Dimphy has been working on Fokker Elmo for 49 years and now feels pushed aside

Dimphy Hermans werkt al 49 jaar bij Fokker Elmo in Hoogerheide. (foto: Raoul Cartens)

Demfi Hermans left the local science school in 1974, and as a 14-year-old girl without a diploma went to work for Fokker in Hogerheide. 49 years later, she’s still working there. Now it seems that it is about to end, but this is not her choice. GKN parent company Fokker transfers Fokker Elmo’s work to Papendrecht and this makes her angry and sad.

Profile photo of Raoul Cartens

She lives with her husband, Gerrit, a cycling distance from her work. In her living room there is a small display cabinet with all kinds of model airplanes. “We made the cables for all of these aircraft at Hoogerheide. This really has to be of the highest quality.” The stricter requirements also apply to cable harnesses in aircraft, because a loose cord or plug can have serious consequences.

“It really hurts me.”

Demfi now has to work in Papendrecht, 65 kilometers away, just like her colleagues. “I’ve been through seven reorganizations in those 49 years here. I feel really bad that the company treats us this way. Nowadays, you’re just a number and they’re throwing you aside. We have nothing left. It really hurts me.”

On Thursday morning, 350 Fokker Elmo employees went on strike for two days. Demfi registered as a forward and after the usual union speeches she went home. You would actually prefer to go to work, but now it is necessary to continue the campaign.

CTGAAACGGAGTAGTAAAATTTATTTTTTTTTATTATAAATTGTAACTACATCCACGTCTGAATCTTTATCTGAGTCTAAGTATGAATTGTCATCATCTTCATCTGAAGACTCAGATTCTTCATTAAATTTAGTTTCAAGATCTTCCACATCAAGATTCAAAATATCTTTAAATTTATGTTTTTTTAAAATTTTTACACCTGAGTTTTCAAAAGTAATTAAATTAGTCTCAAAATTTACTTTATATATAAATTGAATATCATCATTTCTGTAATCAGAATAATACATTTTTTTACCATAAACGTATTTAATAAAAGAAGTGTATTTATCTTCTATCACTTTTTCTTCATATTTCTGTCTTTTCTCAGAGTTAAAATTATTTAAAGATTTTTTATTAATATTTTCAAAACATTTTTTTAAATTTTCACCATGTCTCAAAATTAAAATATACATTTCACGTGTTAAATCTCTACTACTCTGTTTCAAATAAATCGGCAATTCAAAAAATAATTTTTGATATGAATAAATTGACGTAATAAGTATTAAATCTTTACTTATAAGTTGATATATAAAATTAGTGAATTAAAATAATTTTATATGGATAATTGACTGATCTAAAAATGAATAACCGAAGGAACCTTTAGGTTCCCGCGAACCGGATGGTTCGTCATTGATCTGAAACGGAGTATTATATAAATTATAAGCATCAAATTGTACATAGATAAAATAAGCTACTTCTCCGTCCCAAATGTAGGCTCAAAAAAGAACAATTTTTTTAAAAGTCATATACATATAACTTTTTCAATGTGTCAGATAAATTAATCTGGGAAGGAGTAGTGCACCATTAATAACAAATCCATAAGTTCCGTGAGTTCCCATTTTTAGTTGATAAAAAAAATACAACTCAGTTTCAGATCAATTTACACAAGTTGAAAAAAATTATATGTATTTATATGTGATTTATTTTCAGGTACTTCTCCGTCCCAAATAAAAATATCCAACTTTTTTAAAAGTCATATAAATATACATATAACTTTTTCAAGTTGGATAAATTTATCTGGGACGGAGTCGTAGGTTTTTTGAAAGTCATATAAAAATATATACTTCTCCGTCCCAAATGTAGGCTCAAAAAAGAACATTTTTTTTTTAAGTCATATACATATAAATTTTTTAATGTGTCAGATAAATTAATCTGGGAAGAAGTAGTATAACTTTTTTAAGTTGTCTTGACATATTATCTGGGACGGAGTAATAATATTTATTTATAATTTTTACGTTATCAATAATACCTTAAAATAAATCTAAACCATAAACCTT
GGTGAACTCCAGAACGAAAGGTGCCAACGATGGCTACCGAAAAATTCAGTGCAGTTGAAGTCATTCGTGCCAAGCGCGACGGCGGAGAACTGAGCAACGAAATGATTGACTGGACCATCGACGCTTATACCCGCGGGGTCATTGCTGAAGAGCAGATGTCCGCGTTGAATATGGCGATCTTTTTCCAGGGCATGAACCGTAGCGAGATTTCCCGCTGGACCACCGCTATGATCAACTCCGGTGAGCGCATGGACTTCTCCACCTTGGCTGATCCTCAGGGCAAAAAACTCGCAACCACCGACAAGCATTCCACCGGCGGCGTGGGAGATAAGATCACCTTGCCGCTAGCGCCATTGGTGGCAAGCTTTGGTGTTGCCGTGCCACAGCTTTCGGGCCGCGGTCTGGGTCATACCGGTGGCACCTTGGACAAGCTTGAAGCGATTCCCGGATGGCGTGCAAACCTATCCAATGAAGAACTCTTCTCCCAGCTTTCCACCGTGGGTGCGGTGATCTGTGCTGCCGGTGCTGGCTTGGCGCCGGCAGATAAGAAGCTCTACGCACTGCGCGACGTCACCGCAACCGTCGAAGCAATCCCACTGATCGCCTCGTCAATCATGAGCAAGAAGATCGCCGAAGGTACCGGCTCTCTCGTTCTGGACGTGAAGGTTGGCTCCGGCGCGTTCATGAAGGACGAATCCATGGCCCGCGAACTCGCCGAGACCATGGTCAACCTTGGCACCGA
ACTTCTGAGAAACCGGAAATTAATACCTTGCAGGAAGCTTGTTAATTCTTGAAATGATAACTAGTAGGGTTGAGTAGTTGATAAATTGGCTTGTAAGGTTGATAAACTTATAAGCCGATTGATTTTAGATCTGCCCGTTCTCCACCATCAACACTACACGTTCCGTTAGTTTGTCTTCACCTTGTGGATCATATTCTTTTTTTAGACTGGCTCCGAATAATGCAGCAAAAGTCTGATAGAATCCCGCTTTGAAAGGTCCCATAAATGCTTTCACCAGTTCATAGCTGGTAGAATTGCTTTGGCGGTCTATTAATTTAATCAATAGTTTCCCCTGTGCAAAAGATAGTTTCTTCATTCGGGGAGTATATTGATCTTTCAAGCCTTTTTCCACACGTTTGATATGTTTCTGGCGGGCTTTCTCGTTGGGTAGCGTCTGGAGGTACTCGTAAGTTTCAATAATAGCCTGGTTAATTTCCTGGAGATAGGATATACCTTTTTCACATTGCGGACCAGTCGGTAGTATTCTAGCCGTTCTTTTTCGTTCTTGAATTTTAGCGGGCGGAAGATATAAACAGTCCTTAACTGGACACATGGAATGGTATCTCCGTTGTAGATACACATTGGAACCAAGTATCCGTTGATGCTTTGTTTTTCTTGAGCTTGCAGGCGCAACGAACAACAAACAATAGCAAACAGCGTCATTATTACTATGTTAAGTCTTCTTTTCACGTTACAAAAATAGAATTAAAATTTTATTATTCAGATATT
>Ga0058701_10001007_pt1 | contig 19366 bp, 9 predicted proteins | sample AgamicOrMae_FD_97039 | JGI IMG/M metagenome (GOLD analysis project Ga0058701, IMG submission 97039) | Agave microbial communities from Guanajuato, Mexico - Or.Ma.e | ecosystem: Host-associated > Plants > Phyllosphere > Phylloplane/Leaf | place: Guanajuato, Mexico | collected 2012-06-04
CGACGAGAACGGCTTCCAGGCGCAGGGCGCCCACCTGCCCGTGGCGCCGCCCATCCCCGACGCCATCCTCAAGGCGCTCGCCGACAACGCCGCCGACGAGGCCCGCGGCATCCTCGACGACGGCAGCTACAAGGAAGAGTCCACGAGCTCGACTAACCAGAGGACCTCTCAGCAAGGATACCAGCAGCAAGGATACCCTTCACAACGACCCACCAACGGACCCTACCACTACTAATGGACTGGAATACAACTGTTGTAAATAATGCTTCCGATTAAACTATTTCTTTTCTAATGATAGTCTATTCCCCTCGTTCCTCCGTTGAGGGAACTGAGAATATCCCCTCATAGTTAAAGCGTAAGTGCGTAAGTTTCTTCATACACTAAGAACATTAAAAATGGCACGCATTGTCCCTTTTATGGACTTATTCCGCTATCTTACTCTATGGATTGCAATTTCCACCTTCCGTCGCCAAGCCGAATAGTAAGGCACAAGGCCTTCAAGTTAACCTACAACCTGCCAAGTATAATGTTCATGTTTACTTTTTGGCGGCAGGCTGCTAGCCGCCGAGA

“It’s been a great ride, but I don’t want to miss my mates yet.”

Dimphy doesn’t feel like going to work 65 kilometers away in Papendrecht. She wants to go back and forth by bus, but then she needs money, just like her colleagues in Helmond. “It’s been a great trip, but I don’t want to miss my teammates yet. We’ve got a great team. Besides, I’ll have worked for 50 in January and you can’t shake that off. Then go to Papendrecht.”

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Fokker’s colleagues at Helmond were given an additional three monthly stipends to work at Papendrecht. The parent company does not see this as an option for employees at Hoogerheide. “I don’t think that’s fair,” Demphi sighed. “We do our job here just like in Helmond. We want justice,” says Demfi forcefully.

We hope to find a solution soon.

In February and March there was also a strike on Fokker Elmo. Most of the women work for the company, and almost all of them live in the immediate vicinity of the company. A total of 850 people work there, including 350 temporary workers.

GKN parent company Fokker regrets the strikes in Hoogerheide. “We have agreed a good arrangement with unions for our employees in Hogerhead and Helmond. We remain open to talks with unions and hope to find a solution soon,” the company wrote.

According to trade union director Jan Meader of FNV, last year’s scheme was already agreed upon. But according to Meader, GKN Fokker later agreed with the works council in Helmond that employees would receive three additional monthly salaries if they came to work in Papendrecht.

The reason is that the company expects it to be more difficult to find qualified personnel to make the landing gear than to make the connecting wires.

A tribute to the Fokker Elmo's 49 years of service.  (Photo: Raoul Cartens)
A tribute to the Fokker Elmo’s 49 years of service. (Photo: Raoul Cartens)

Fokker Elmo's attackers are directed by syndicates.  (Photo: Raoul Cartens)
Fokker Elmo’s attackers are directed by syndicates. (Photo: Raoul Cartens)

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